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Rich and Calvin Nebraska Merriam’s – Part 2

If you haven’t already, go here and read Part 1 of mine and Calvin’s 2015 Nebraska Merriam’s hunt.

Our first few days in Nebraska for our annual Merriam’s hunt was nothing short of frustrating. Despite the high hopes and unwavering confidence we had brought along with us, Nebraska had decided to humble us in what would become our most memorable hunt to date. We had never worked so hard to get on birds, similarly we had never before found the success we had on this trip.

If you recall, our first “successful” hunt didn’t exactly go off without a hitch. I had managed to put a bird on the ground, but with only 2 days left to hunt, Calvin and I were still puzzled as to what exactly happened earlier in the day. After recovering my bird, we wasted no time getting pictures taken before heading back to the cabin so we could prepare for the rest of the day. The first order of business was to review the GoPro footage from in the blind to see if we could make heads or tail of Calvin’s self-destructing bow. Calvin had an idea of what might have caused him to miss, and a growing ache in his knee made his suspicion seem to be the likely culprit. Sure enough, as we watched the footage, on Calvin’s first shot you could see his bottom cam slightly bump his knee. It wasn’t bad, but it was enough to send the shot low. On his follow-up shot, there was no question about it! His bottom cam hit his knee so hard it nearly knocked his bow out of his hand! Definitely an unfortunate turn of events, but done is done, and with the mystery solved it was time to get back to work.

In no time flat, Calvin was feeling confident in shooting my NO CAM out to 20 yards and we headed back out to the same property I had killed my bird earlier. Our plan of attack was going to be identical to the night before. We were going to focus on locating birds, and set up for a hunt if, and ONLY if, a great opportunity presented itself. Patience had definitely proven to be valuable when it comes to killing these Merriam’s, and with 2 days of hunting left, we weren’t in a huge rush. As we pulled up to the property, we quickly gathered our gear and headed back to where we had left the blind. We arrived undetected and took a moment to re-organize everything. It was later in the afternoon and we did not count on much action throughout the remainder of the day. The previous night, the birds had roosted at the very back of the property, and so we decided we would head that way with only the bow and camera to do a little scouting.

As we had expected, we did not see or hear anything the rest of the afternoon. We were, however, able to determine that based on the sign we were seeing throughout the farm that the spot we had set up and killed from that morning was likely going to be our most productive spot. We waited patiently until almost last light before splitting up as we had the night before to listen for gobbling on the roost. Within no time, we had at least 5 different birds located and after a little discussion, we decided to set up in the exact same place as we did that morning. We walked out that night with smiles on our faces, feeling confident that tomorrow we would once again capitalize on our patience and scouting efforts.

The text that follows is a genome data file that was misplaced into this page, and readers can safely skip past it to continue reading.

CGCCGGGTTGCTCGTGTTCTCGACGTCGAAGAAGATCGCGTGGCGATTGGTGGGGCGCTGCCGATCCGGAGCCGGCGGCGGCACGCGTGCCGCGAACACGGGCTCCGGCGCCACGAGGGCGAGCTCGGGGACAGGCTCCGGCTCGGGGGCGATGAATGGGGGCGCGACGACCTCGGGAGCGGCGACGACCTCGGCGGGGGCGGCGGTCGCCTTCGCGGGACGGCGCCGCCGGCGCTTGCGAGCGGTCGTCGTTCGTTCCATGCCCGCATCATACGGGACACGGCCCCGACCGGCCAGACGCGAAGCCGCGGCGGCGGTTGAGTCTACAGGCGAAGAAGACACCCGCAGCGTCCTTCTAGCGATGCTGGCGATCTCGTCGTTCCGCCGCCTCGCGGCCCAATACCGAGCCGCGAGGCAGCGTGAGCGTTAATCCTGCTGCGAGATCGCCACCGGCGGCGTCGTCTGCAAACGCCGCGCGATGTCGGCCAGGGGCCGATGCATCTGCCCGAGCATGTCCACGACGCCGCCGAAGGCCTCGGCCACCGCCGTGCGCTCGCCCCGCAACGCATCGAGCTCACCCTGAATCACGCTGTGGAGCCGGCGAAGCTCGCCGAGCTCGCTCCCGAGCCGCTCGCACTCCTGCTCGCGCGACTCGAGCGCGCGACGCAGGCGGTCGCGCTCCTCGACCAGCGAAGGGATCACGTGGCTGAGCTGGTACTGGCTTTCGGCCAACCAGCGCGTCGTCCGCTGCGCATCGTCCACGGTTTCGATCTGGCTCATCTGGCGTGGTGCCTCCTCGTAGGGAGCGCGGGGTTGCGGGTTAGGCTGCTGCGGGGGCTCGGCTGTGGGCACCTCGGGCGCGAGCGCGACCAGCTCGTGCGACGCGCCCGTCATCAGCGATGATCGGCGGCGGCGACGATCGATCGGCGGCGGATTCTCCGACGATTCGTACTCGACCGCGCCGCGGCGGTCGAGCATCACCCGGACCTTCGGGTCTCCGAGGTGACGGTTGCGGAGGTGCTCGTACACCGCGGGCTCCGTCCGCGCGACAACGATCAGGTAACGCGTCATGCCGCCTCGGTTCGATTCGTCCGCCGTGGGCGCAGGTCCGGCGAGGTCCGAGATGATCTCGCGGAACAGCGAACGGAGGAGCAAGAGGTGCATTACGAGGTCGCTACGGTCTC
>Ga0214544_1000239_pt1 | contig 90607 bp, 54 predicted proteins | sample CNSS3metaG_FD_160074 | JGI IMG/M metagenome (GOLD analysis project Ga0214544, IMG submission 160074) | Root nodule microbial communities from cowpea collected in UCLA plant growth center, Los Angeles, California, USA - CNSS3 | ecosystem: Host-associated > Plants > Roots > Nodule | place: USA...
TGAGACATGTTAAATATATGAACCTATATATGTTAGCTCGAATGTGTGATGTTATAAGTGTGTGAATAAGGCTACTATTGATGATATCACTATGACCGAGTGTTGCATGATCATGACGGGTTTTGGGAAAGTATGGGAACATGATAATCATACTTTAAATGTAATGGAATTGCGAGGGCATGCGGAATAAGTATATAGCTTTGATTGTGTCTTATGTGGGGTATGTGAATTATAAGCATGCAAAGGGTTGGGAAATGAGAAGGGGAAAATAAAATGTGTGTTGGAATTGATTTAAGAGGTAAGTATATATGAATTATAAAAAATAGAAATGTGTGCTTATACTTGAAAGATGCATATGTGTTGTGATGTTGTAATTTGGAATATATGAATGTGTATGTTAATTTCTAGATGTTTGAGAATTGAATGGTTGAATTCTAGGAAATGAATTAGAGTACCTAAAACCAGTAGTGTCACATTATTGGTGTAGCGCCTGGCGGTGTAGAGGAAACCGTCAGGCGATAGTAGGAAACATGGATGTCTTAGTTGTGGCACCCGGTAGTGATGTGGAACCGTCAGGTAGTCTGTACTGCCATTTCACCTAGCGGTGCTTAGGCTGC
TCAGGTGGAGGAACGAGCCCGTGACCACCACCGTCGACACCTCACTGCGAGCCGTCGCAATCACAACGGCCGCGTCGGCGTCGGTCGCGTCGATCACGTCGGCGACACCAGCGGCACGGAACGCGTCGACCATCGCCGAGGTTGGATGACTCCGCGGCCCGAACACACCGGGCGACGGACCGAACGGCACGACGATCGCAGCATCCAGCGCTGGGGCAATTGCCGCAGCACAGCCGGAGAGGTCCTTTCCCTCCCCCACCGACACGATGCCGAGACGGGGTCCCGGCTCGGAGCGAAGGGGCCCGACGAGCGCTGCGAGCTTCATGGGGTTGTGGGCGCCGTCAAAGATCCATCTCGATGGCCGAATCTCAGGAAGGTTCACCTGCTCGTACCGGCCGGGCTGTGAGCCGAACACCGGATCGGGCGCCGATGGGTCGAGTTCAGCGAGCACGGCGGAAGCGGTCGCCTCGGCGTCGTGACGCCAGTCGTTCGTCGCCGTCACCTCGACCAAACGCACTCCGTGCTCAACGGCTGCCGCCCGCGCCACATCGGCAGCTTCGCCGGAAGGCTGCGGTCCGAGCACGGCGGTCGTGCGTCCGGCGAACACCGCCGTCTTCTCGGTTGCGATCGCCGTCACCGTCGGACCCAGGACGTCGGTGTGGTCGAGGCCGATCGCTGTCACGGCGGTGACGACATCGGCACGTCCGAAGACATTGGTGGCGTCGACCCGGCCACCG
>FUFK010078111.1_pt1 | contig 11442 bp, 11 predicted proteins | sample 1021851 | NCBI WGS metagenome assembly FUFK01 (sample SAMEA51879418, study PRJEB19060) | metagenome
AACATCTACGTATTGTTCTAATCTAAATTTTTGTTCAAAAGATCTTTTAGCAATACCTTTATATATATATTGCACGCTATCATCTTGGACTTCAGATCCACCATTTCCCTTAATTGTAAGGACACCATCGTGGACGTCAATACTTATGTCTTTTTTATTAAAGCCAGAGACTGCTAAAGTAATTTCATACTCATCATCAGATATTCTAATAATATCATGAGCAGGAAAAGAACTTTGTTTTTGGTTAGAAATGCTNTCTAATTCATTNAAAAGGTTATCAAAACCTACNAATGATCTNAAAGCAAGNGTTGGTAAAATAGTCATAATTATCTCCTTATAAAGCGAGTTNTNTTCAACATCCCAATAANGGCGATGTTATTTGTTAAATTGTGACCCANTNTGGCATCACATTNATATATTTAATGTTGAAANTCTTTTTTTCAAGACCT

Morning, as it often does, came far too quickly. Despite a few moans and groans, we made ourselves get out of bed and head back to the blind. We were running a little late, and as we arrived at our blind we could already see the sun starting to peak over the horizon. We got settled in the blind as quickly as possible and sat waiting patiently for the morning to come alive. Much to our surprise, a few birds began to gobble west of our setup. We were positive that we did not hear these birds gobble the night before. They were considerably closer, and from the sounds of it they were roosted up near to the property we had hunted the first few days we were in town. We tried letting out a few soft clucks and tree yelps, but the birds did not seem to be answering us. We decided we would just be patient and wait them out. Shortly after they started gobbling, they went silent. Throughout the rest of the morning, we heard a few occasional gobbles and saw only a single lone hen. Feeling a little tired with the warmth of the morning sun beaming down on our blind, we both decided to relax a bit. Following our typical routine, Calvin and I were both paying far more attention to our phones than our surroundings when a bird gobbled only a few hundred yards away. It was not the close startling gobble my bird had let out the morning before, but it was something. We tried to call to the bird, but he simply would not respond.